I'm willing to bet that even many GNU+Linux developers, whether attached to the LM project or something else, do not really know much about fonts or font history, and also quite possibly what I brought up in my initial post above — that is, the font handling subsystem functions in this way — so I wanted to broaden awareness.
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Re: Why Some Truetype Fonts Render Poorly...

Post by Flemur » Sat Jun 15, 2019 1:19 pm

To prevent the bitmap rendering with all fonts (as far as I can tell!), I put

Code: Select all

<fontconfig>
    <match target="font">
        <edit mode="assign" name="embeddedbitmap"><bool>false</bool></edit>
...etc...
in
~/.config/fontconfig/fonts.conf

It helps quite a bit with the appearance of some 'wine' programs.

Edit: Some useful info on mapping MS fonts to other fonts...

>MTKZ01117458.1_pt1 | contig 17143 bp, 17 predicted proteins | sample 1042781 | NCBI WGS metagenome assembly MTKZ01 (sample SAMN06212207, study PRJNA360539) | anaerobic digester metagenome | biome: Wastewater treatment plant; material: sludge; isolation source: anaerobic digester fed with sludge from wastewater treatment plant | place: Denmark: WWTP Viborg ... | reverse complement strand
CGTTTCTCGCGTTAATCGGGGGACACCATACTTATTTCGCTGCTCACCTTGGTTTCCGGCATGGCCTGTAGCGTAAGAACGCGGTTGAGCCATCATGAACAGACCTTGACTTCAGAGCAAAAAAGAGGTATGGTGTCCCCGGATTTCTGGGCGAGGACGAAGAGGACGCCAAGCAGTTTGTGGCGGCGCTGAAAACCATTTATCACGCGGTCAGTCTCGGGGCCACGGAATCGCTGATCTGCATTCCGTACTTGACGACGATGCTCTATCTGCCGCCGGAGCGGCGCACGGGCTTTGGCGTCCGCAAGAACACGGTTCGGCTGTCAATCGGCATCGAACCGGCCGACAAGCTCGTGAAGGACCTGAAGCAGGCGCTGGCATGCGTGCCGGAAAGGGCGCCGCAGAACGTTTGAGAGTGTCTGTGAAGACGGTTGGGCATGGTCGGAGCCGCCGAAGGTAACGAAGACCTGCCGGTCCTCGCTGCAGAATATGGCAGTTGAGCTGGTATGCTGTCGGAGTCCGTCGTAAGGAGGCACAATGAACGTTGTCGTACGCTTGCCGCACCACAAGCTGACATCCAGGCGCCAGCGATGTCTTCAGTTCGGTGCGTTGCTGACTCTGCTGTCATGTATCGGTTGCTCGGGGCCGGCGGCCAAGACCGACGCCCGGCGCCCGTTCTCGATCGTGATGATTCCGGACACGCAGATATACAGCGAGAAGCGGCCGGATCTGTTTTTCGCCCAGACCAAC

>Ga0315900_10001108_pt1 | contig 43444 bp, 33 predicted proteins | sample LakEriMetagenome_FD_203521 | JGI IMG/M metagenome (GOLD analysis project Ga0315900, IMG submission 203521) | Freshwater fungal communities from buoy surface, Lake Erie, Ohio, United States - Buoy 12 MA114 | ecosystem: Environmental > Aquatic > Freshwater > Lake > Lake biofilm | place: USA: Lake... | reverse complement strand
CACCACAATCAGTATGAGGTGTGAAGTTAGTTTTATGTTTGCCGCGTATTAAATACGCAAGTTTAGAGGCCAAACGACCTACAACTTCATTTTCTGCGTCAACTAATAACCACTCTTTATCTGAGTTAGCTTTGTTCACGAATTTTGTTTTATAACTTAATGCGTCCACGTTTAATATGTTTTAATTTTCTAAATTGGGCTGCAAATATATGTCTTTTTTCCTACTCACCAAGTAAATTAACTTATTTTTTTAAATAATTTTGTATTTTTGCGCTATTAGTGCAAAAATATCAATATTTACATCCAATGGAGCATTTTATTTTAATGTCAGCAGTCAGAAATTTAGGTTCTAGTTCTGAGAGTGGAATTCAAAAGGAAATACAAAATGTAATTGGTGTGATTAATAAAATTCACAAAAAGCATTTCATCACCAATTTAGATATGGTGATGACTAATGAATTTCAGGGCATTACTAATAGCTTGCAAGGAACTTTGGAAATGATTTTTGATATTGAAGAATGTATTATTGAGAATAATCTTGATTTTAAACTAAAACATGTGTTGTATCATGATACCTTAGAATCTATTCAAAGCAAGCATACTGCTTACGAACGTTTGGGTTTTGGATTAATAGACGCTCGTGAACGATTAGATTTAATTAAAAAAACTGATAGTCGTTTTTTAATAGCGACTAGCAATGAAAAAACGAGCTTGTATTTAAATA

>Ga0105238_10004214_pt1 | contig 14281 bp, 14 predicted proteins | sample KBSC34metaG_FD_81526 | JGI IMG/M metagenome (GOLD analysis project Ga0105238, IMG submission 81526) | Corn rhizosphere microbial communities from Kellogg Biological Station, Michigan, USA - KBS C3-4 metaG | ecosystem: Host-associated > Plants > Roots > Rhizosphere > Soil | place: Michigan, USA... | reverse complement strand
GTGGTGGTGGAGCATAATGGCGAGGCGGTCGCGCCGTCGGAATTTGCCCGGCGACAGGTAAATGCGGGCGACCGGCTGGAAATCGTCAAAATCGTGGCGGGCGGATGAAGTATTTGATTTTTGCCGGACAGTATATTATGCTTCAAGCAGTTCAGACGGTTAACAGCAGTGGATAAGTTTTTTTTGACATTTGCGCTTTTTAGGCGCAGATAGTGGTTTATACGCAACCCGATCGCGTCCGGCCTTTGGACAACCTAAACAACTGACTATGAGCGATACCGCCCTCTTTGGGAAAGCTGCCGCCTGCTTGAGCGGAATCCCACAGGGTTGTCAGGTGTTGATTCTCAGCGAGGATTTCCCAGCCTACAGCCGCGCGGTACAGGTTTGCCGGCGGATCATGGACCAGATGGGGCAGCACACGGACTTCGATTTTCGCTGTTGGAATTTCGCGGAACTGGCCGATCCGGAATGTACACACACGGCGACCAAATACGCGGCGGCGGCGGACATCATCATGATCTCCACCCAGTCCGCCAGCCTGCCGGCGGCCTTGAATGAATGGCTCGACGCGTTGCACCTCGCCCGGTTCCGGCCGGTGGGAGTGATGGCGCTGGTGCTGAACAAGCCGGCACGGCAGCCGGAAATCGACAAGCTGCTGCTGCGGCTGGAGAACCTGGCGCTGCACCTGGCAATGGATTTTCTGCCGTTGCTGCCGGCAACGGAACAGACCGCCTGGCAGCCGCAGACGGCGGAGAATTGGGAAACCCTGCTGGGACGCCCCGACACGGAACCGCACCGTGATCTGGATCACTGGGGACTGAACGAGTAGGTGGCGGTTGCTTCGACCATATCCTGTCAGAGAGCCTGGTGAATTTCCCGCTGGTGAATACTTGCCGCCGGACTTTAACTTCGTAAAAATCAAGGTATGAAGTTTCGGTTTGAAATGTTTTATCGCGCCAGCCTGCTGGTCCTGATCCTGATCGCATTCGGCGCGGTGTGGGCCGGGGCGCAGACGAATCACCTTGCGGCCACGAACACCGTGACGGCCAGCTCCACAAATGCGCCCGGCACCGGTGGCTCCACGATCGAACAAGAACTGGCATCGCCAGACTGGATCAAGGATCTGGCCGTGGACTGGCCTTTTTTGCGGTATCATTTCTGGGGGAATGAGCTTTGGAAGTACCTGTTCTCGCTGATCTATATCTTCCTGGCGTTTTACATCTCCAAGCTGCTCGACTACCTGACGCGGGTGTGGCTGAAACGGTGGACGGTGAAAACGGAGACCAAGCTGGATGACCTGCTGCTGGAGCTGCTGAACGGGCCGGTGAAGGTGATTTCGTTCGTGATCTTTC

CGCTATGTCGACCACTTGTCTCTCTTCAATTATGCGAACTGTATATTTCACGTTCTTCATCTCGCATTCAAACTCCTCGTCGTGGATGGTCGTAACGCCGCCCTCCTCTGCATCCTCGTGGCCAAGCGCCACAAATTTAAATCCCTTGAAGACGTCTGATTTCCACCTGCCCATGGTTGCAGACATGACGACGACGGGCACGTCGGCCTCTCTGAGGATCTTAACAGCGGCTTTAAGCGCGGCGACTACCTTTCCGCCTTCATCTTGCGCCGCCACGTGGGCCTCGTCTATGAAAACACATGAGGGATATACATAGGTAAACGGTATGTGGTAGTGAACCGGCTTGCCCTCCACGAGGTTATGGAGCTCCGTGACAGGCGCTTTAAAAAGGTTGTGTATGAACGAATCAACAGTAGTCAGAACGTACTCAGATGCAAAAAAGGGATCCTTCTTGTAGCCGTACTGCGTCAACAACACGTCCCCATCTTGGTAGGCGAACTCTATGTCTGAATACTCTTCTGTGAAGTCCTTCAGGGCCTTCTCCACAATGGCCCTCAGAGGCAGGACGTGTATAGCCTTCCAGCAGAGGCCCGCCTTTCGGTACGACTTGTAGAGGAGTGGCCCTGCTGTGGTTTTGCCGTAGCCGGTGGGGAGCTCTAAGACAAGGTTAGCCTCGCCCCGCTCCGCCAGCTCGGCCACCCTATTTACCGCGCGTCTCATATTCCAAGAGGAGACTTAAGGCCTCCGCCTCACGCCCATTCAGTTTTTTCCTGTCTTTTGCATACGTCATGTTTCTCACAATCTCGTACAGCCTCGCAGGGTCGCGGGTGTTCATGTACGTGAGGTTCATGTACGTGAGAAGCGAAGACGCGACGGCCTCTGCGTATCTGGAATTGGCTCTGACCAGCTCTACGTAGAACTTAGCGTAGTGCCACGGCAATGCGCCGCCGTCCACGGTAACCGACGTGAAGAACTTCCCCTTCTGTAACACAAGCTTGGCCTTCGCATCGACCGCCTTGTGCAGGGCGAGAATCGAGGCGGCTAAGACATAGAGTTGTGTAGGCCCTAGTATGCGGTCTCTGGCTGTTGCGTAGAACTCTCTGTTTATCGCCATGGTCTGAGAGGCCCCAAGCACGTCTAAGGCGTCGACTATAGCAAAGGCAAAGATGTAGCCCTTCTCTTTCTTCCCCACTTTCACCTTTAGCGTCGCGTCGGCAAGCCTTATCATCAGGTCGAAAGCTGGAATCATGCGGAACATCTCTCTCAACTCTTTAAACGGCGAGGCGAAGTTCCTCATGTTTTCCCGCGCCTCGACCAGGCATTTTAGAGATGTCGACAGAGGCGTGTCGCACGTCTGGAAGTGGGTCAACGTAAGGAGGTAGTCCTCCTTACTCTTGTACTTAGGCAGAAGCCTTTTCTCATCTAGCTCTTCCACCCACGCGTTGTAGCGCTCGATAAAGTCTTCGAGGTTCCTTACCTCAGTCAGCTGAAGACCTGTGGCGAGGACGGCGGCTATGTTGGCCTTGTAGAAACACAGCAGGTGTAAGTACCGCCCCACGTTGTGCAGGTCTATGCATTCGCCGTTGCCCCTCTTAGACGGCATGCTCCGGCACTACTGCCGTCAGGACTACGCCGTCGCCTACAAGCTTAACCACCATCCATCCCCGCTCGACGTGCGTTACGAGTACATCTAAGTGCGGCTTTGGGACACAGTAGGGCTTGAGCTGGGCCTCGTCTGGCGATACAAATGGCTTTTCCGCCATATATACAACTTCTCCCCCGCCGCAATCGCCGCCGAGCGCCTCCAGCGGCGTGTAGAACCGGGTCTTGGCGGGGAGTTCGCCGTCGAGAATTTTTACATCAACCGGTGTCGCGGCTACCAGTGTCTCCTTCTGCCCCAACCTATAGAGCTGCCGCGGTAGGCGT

https://jichu4n.com/posts/how-to-set-de ... -on-linux/
Please edit your original post title to include [SOLVED] if/when it is solved!
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Re: Why Some Truetype Fonts Render Poorly...

Post by AndyMH » Sat Jun 15, 2019 4:42 pm

Thanks, informative. I remember the days when one of the first things I used to do on a new windows install was install ATM. CorelDraw used to ship with a bunch of postscript fonts.
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Re: Why Some Truetype Fonts Render Poorly...

Post by Portreve » Sat Jun 15, 2019 5:04 pm

Just about the only Truetype fonts I use are ones which ship with LM or are in the repositories, and of course the Microsoft Core Fonts. Everything else for me are strictly OpenType fonts using PostScript for the outline data.

I've never really been much of a fan of Truetype.
I'm so down wit' dat', yo, dass ich unter dem Beton bin.

Presently rocking LinuxMint 19.2 Cinnamon.

Remember to mark your fixed problem [SOLVED].

All in all, you're just another brick in the wall.